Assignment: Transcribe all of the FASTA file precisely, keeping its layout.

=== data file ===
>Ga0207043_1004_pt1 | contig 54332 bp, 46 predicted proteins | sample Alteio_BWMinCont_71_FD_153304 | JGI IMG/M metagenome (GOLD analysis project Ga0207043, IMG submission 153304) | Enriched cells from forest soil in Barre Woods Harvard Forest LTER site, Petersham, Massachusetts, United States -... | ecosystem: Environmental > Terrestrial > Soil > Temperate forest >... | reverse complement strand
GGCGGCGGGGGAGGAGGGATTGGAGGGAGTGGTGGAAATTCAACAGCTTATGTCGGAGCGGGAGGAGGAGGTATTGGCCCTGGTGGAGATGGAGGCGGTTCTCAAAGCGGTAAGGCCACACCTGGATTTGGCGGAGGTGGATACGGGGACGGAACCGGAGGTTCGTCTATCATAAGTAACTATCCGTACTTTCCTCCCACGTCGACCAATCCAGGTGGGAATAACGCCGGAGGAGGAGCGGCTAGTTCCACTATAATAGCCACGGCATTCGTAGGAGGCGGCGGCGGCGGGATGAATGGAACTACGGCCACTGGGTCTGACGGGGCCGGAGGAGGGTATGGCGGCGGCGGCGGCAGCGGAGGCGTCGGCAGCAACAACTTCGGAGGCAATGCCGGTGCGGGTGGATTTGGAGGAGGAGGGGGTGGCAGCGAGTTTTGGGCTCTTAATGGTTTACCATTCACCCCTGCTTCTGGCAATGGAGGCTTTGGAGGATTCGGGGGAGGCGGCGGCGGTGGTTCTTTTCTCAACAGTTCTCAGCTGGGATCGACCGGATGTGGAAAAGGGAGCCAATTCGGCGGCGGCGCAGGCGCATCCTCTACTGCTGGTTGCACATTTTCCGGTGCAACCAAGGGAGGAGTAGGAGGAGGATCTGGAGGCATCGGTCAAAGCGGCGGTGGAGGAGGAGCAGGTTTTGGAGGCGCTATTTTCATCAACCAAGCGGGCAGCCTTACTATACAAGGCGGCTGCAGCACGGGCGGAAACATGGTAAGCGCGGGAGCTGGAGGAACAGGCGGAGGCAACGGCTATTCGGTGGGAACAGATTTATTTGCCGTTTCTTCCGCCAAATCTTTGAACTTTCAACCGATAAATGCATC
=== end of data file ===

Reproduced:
>Ga0207043_1004_pt1 | contig 54332 bp, 46 predicted proteins | sample Alteio_BWMinCont_71_FD_153304 | JGI IMG/M metagenome (GOLD analysis project Ga0207043, IMG submission 153304) | Enriched cells from forest soil in Barre Woods Harvard Forest LTER site, Petersham, Massachusetts, United States -... | ecosystem: Environmental > Terrestrial > Soil > Temperate forest >... | reverse complement strand
GGCGGCGGGGGAGGAGGGATTGGAGGGAGTGGTGGAAATTCAACAGCTTATGTCGGAGCGGGAGGAGGAGGTATTGGCCCTGGTGGAGATGGAGGCGGTTCTCAAAGCGGTAAGGCCACACCTGGATTTGGCGGAGGTGGATACGGGGACGGAACCGGAGGTTCGTCTATCATAAGTAACTATCCGTACTTTCCTCCCACGTCGACCAATCCAGGTGGGAATAACGCCGGAGGAGGAGCGGCTAGTTCCACTATAATAGCCACGGCATTCGTAGGAGGCGGCGGCGGCGGGATGAATGGAACTACGGCCACTGGGTCTGACGGGGCCGGAGGAGGGTATGGCGGCGGCGGCGGCAGCGGAGGCGTCGGCAGCAACAACTTCGGAGGCAATGCCGGTGCGGGTGGATTTGGAGGAGGAGGGGGTGGCAGCGAGTTTTGGGCTCTTAATGGTTTACCATTCACCCCTGCTTCTGGCAATGGAGGCTTTGGAGGATTCGGGGGAGGCGGCGGCGGTGGTTCTTTTCTCAACAGTTCTCAGCTGGGATCGACCGGATGTGGAAAAGGGAGCCAATTCGGCGGCGGCGCAGGCGCATCCTCTACTGCTGGTTGCACATTTTCCGGTGCAACCAAGGGAGGAGTAGGAGGAGGATCTGGAGGCATCGGTCAAAGCGGCGGTGGAGGAGGAGCAGGTTTTGGAGGCGCTATTTTCATCAACCAAGCGGGCAGCCTTACTATACAAGGCGGCTGCAGCACGGGCGGAAACATGGTAAGCGCGGGAGCTGGAGGAACAGGCGGAGGCAACGGCTATTCGGTGGGAACAGATTTATTTGCCGTTTCTTCCGCCAAATCTTTGAACTTTCAACCGATAAATGCATC